St. Paul says that we are God’s workmanship, “created in Jesus Christ for good works, which God prepared beforehand that we should walk in them” (Eph. 2;10). He answers all our questions with the name which is above all names (Eph. 1:21) and again tells us that we are saved by grace, by faith in Jesus Christ, not by paying lip service to our faith, but by a faith that is supported by our works and our witnessing. We hear the story by St. Nikolai, how the child had to hold on to the rope for dear life. It must have required a great effort on the part of the child to hang on to the rope. If it had let go of the rope even for a second, it would have crashed back down into the pit and would never have come out alive.
Our anchor, sure and steadfast (Heb. 6:19) is our Lord Jesus Christ. He has given Himself to us so that we may hold on tightly to Him as He pulls us out from the pits of our sins. “Nor is there salvation in any other, for there is no other name under heaven given among men by which we must be saved” (Acts 4:12).
You will hear people whose faith has grown cold in their hearts telling you that “God is one and all religions are the same.” According to this logic, it is of no importance where one prays and to which god one addresses his prayers. Do not listen to them, for they have succumbed to the devil’s lies and by their equanimity they have become easy prey for accepting the faith of the Antichrist. The “engineers of human souls,” as the creators of the new world order like to think of themselves, want us all to believe that all religions are the same , so that when the time comes, they can offer us their “religion” as the only “different” one. Faith in “all religions” in equal to no faith. Think about it: in once atheist Russia and in Communist China, can one find as many godless and soulless people as one finds here, in the West, where freedom of religion is so strictly applied? The moment Western man accepted the fact that everything is the “same,” he has been left without anything.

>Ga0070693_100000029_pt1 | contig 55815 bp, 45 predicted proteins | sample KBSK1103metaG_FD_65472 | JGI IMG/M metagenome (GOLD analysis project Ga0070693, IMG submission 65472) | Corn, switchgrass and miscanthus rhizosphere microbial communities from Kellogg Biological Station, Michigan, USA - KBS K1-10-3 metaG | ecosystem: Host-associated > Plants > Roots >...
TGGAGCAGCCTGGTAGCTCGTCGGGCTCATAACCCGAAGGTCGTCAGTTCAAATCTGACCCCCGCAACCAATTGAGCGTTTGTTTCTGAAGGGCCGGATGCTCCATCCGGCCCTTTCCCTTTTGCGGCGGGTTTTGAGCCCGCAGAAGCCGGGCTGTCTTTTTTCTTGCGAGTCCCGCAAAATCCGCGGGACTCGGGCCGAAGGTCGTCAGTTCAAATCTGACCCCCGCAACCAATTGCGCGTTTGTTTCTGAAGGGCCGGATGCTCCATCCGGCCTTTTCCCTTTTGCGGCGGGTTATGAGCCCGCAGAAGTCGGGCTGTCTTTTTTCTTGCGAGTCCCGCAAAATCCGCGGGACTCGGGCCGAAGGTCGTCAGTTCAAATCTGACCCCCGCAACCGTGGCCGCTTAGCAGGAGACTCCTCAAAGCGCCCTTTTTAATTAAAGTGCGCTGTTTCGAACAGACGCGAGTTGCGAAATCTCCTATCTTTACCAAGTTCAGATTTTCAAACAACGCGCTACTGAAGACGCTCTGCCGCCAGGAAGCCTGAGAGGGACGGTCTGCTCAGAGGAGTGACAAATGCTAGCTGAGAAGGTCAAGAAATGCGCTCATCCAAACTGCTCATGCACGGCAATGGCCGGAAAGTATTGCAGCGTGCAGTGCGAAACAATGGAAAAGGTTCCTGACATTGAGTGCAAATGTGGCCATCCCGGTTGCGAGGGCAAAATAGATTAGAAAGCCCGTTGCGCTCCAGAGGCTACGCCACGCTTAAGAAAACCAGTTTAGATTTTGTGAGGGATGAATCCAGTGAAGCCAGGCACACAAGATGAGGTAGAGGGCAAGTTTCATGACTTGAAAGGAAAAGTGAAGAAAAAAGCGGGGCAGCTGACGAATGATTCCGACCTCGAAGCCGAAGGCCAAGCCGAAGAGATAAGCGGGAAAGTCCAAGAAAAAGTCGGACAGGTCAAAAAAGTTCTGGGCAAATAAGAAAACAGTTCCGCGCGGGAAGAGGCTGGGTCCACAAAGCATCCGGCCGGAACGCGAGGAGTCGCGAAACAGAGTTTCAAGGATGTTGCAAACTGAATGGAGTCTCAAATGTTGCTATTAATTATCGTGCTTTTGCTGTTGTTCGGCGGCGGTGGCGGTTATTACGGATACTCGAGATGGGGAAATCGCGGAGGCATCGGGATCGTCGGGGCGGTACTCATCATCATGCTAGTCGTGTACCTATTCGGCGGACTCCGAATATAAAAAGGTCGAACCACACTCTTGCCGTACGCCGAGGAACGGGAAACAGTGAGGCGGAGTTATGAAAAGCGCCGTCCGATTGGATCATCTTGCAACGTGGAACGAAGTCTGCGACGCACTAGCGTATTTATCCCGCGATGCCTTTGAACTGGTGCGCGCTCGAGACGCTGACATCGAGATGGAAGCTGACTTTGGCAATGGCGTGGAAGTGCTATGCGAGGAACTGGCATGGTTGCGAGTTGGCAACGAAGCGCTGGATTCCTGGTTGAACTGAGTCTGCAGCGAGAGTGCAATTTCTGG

You may have noticed that these spiritual wolves in sheep skins (Mt. 17:15), sectarians of every kind put on a very pious face when they approach you and you tell them that you already have your own faith. They smile knowingly and nod, saying that they, too are Christians, and that God is one! Then, if you let them, they will go on forever about their sect. I, most sincerely, do not recommend anyone to have a conversation with a person who does not listen to you, or even see you, let alone respect your opinions. However, if you can manage to get a word in (while they are pausing for breath), ask them about our Lord Jesus Christ, who became man, who was crucified and who arose again on the third day. Tell them to leave aside Jehova and the whole business of Saturdays versus Sundays, and to talk to you about Jesus Christ. Very soon you will see that “the chief cornerstone, elect and precious,” our Lord Jesus Christ, is not the main subject of their story and their interests.
The Lord knew that many would come to re-open His wounds and put salt in them by their blasphemous words and teachings. He knew that many would seek other ways beside the Way that He taught us. He knew that they would try to swap their lies for His truth. This is why He said of Himself, “I am the way, the truth and the life and no one can come to the Father, except through Him (Jn. 14:6).
Our Lord Himself bore all our sins in His own body on the tree that we may be healed by his wounds (1 Pet. 2:24). Let us hold tightly on to the anchor of salvation which is the Lord, that He may raise us up and give us the gift of eternal salvation.